• A Lifestyle Care Plan to ensure you get the best care if you wind up needing long-term care and you are unable to speak for yourself.

For more details on why you should plan for incapacity and details on some of the types of documents you need, please read our blog article, “Are You Prepared For Incapacity?”

When you have Advance Directives, Make Sure Hospitals Can Access Them
At the Farr Law Firm, we enroll our clients in the DocuBank electronic registry to ensure that their advance directives are always available at the hospital. Now, this is especially important, as it was recently discovered that doctors cannot easily get hold of their patients’ advance directives at the hospital, even in an emergency, according to a news report in USA Today/Kaiser Health News.

Ironically, electronic medical records, which are supposed to help find patient information, actually create their own problems, the article explains. One problem is that different medical records are incompatible, meaning that different hospitals can’t share your Advance Medical Directive, and even the same hospital often can’t share your Advance Medical Directive between different departments of the same hospital. So, for example, if your Advance Medical Directive is available in the emergency department and you need to be moved to cardiology, it might not be accessible there.

Another problem is that it could take a while to find your Advance Medical Directive because most electronic health records aren’t set up to store one. “If [medical staff are] not able to access the advance directive quickly and easily, they’re honestly likely not to use it,” says Torrie Fields, senior program manager for palliative care at Blue Shield of California.

In addition, the article affirms that patients frequently (and understandably) forget to bring their advance directives with them.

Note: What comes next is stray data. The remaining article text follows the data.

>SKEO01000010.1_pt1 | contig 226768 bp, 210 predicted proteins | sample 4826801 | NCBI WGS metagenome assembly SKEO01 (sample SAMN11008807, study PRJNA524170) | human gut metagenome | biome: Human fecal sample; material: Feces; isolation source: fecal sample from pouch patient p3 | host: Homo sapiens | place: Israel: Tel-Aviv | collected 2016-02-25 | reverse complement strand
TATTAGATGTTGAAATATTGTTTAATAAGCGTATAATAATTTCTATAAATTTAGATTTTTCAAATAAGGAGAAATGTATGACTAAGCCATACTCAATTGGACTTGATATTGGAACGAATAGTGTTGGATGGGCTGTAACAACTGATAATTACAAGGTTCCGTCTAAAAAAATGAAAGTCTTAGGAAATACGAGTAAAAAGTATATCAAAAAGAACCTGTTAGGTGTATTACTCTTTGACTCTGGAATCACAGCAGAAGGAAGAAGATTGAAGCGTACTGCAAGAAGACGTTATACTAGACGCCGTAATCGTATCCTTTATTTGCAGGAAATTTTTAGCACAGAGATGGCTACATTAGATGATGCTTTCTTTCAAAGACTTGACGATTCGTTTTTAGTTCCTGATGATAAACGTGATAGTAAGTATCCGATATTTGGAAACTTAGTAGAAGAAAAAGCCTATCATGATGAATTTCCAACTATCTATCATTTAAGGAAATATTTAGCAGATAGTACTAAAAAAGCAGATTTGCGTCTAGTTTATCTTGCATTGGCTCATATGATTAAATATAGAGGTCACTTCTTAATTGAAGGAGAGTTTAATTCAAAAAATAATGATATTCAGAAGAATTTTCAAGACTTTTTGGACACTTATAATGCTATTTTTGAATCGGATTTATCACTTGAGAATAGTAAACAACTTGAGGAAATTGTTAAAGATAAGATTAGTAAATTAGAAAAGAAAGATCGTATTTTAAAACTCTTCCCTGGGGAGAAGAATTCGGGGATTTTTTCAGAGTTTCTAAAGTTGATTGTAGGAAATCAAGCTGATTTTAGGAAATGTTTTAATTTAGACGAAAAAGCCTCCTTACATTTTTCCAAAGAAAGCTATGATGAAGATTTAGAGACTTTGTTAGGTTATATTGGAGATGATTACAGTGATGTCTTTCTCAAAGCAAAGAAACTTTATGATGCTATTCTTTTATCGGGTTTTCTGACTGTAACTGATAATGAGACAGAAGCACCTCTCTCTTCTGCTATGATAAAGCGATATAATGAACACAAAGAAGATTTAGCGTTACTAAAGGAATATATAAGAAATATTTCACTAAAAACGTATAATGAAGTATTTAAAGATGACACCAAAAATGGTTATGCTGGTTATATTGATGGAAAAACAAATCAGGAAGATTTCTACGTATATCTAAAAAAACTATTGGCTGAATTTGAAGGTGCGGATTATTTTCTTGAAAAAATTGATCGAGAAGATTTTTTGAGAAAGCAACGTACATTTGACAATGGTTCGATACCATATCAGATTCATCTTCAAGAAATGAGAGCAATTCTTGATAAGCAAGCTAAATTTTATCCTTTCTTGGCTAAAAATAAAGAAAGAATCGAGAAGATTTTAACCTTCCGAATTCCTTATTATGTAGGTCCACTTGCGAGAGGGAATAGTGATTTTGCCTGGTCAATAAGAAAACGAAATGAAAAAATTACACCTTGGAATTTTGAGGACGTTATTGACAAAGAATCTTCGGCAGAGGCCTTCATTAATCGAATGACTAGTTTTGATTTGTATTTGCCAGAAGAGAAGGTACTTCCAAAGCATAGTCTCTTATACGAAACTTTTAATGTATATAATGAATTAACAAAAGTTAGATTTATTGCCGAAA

Lack of availability of your Advance Medical Directive can be an especially big problem in the hospital, where it’s extremely important that your doctors and loved ones have instant access to these documents and therefore to your wishes. These problems are precisely why we register the Advance Medical Directives of our clients with DocuBank. We’ve heard too many horror stories, and we want to ensure that your doctors and loved ones can immediately obtain your Advance Medical Directive so that you can get the best care — the care that you desire.

What Are You Waiting For?

To ensure your wishes are met, it is important to start your planning while your mind is still sharp and your judgment is sound, so you are prepared in advance if a crisis occurs. If you have not done Incapacity Planning, Estate Planning, or Long-Term Care Planning, or if you have a loved one who is nearing the need for long-term care or already receiving long-term care, please contact us for a no-cost initial consultation:

Fairfax Estate Planning and Incapacity Planning: 703-691-1888
Fredericksburg Estate Planning and Incapacity Planning: 540-479-1435
Rockville Estate Planning and Incapacity Planning: 301-519-8041
DC Estate Planning and Incapacity Planning: 202-587-2797